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51 4.Intelligence 1941–1942 Whatever vague and romantic ideas might have been floating through my mind at the thought of an Intelligence Commission (Blonde spies? Secret agents? My foreign languages used in some unexpectedly exciting way?), they quickly faded as I humped my kitbag into the spacious hall of yet another respectable Stockbroker Tudor suburban-rural house. The bedrooms were big enough to squeeze in four or five RAF beds (even embryo officers had to share), and the rug-skidding, parquet-floored drawing room offered standard armchairs and sofas upholstered in recognizably conservative floral prints. Here we assembled before and after meals, learning to behave like Officers and Gentlemen, after the crudities of Other Ranks life. It was a mixed-sex Officer Training fortnight, but the image was still of the Gentleman. What was now an improvised classroom (there was even a blackboard) had probably once been a fairly extensive library, and here we had the lectures deemed necessary to mould the Officer Type and give both men and women what, at the time, were thought to be the necessary rudiments of administration and leadership. “Ah, Ashbee. Let’s see now. You’re Code and Cypher?” “No, Sir, Intelligence, Sir.” “Intelligence? . . . Ah, well, er, there don’t seem to be any, er . . . Well, I’d just sit at the back and listen.” It turned out to be a very hot fortnight, and as the lectures about equipment or administration problems droned on, the open French windows gave tantalizing glimpses of the overgrown and neglected garden just made for truanting. “Ah, Ashbee, let’s see, was it, er . . . Catering?” “No, Sir, Intelligence, Sir.” “Intelligence, Ashbee? Oh, I don’t think . . . er.” 52 | The Officer Type? “I’ll just sit at the back Sir, shall I?” “Yes, yes, Ashbee, you do that.” So I sat at the back, twiddling my thumbs, thinking my own thoughts, and on one occasion being summoned to be measured for my officer’s uniform . The gentlemen’s tailor was obviously as yet unused to feminine bust measurements, let alone the problem of where to stop when going down a female leg to calculate correct skirt lengths. He simply could not make a lady kneel before him. The rule-of-thumb method used by WAAF Officers with female Other Ranks was that when kneeling, the hem should just touch the ground. My bedroom stable-companions were hardly kindred spirits, but one of them complained one morning of having been bitten during the night. “It couldn’t be fleas, could it?” she asked, aghast. I looked at the large blotched bites sympathetically, and with the expertise of my Jerusalem childhood, pronounced verdict: “That’s not fleas! That’s bugs!” “What do you mean . . . bugs?” “Bedbugs, of course!” There was a shriek of horror and the others gathered round. “Never met a bedbug before?” I asked, rather enjoying the shock value of my greater experience. “We’d better have a look in your bed.” (A gasp of embarrassment.) “They’re easy to catch, they don’t jump like fleas. On the other hand they usually come out only at night when the bed’s nicely warmed up.” (Another suppressed shriek.) I went through the bedclothes carefully, watched by my fascinated but ignorantly ladylike companions. “Ha! got ’im!” I exclaimed, pouncing on the small, dark, flat culprit. “Quick, a matchbox somebody . . . tip the matches out, quick!” “What are you going to do?” came in chorus. “Take it down and complain, of course. You’d better come too,” I turned to the bitten victim, “and show off your bites.” “Oh, I couldn’t!” the shocked response. “Up to you,” I said, shrugging, “But I don’t think it’s good enough. We didn’t bring bedbugs with us, wherever we may have come from recently. It is supposed to be officer training here!” Intelligence: 1941–1942 | 53 My cap on, to show a proper deference, and matchbox in hand, I went down to the WAAF Admin Officer’s holy of holies, knocked, and went in. Saluting smartly I lodged my complaint, to be met by a stony disbelief. “The bitten victim was too shy to come and display her bites, Ma’am,” I said, “though that is not essential, since I have caught and can show you the offender.” A second’s doubt—or panic?—flickered across the face of the Senior WAAF as I produced my matchbox. But I had forgotten the wiles of the enemy. A cake of wetted...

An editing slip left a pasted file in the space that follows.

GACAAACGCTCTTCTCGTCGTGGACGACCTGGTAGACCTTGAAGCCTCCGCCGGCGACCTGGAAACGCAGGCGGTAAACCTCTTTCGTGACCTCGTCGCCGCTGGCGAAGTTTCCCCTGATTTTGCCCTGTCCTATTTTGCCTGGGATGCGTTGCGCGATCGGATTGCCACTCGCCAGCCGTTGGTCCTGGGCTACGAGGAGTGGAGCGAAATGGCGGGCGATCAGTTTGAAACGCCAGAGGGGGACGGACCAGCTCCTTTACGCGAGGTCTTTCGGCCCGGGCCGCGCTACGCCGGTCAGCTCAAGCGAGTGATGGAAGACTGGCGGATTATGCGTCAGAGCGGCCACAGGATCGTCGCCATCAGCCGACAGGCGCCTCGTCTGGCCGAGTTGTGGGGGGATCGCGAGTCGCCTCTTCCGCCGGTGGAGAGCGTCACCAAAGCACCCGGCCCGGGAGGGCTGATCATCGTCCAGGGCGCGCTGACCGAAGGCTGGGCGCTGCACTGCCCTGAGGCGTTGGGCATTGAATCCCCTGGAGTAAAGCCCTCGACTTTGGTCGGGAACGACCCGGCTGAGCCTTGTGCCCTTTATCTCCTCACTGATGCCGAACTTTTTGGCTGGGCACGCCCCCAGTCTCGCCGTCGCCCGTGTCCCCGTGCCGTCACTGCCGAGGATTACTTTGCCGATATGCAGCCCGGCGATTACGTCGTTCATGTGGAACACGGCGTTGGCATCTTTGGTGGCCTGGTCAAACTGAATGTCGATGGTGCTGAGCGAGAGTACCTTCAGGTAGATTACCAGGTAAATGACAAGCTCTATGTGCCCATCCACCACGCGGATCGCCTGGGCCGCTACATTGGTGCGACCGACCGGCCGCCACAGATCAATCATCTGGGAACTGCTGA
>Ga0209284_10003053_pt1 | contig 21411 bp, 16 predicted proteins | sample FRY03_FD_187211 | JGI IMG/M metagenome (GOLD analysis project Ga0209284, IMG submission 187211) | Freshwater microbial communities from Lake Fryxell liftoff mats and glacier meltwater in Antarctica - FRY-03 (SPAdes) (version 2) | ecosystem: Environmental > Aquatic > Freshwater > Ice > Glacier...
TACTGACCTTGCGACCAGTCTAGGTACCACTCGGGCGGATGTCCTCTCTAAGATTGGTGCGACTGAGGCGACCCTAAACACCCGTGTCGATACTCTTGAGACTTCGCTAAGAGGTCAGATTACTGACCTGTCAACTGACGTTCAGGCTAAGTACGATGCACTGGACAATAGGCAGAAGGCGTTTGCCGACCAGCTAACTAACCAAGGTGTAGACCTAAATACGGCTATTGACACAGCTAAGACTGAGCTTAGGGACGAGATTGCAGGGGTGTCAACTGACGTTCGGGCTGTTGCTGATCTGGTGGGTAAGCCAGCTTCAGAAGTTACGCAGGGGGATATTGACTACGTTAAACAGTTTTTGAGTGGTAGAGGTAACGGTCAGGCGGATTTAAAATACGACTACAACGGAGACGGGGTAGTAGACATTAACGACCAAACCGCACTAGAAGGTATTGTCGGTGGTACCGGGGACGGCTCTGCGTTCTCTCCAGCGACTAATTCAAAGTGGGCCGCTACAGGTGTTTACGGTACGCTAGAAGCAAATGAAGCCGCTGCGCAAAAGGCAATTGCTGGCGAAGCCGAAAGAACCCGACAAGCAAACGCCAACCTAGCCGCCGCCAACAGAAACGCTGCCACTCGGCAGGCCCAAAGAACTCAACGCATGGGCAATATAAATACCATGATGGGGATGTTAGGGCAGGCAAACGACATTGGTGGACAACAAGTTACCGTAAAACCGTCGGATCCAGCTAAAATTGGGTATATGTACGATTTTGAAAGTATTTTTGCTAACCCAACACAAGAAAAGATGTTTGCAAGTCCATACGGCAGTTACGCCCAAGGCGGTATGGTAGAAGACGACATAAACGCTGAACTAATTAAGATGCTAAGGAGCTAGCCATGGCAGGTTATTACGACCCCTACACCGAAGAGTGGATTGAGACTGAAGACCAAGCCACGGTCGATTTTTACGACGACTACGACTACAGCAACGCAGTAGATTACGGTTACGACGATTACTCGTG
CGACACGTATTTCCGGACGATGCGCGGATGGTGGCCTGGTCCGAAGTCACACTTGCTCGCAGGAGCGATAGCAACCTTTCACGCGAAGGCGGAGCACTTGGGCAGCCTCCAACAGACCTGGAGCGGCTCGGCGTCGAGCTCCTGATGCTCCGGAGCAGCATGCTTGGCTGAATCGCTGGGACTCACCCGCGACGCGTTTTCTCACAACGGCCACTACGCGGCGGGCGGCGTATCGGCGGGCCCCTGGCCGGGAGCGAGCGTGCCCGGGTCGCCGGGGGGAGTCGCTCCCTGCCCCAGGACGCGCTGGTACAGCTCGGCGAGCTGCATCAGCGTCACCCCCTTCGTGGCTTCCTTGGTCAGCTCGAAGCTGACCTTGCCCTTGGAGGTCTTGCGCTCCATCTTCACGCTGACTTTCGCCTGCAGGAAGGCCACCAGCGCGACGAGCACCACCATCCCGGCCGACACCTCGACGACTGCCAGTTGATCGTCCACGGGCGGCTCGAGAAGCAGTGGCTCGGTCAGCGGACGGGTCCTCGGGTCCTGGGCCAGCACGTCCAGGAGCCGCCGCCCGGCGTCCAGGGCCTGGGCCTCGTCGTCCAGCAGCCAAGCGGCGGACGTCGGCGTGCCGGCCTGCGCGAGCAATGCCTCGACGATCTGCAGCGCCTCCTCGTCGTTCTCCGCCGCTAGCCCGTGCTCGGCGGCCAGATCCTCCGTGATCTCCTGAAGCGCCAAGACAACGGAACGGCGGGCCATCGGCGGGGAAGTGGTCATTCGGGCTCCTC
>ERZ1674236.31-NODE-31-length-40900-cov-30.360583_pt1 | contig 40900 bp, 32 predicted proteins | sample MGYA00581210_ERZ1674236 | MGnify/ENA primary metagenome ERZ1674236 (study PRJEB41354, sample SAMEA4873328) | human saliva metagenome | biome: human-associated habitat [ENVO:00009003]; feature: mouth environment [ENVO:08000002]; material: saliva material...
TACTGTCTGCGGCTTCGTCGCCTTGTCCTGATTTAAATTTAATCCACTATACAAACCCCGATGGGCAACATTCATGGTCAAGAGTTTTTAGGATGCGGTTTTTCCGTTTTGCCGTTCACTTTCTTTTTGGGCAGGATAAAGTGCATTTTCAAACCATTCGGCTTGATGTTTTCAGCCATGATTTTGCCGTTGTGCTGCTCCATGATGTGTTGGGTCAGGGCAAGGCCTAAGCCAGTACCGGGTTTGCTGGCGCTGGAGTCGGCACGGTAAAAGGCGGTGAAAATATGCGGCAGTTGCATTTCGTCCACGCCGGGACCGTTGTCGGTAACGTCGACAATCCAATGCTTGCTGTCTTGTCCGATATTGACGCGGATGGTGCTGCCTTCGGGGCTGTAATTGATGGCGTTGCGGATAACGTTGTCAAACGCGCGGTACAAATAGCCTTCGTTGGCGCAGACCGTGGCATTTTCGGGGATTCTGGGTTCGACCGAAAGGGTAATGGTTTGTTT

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Additional Information

ISBN
9780815651666
Print ISBN
9780815609711
MARC Record
OCLC
808350115
Pages
240
Launched on MUSE
2012-06-08
Language
English
Open Access
N
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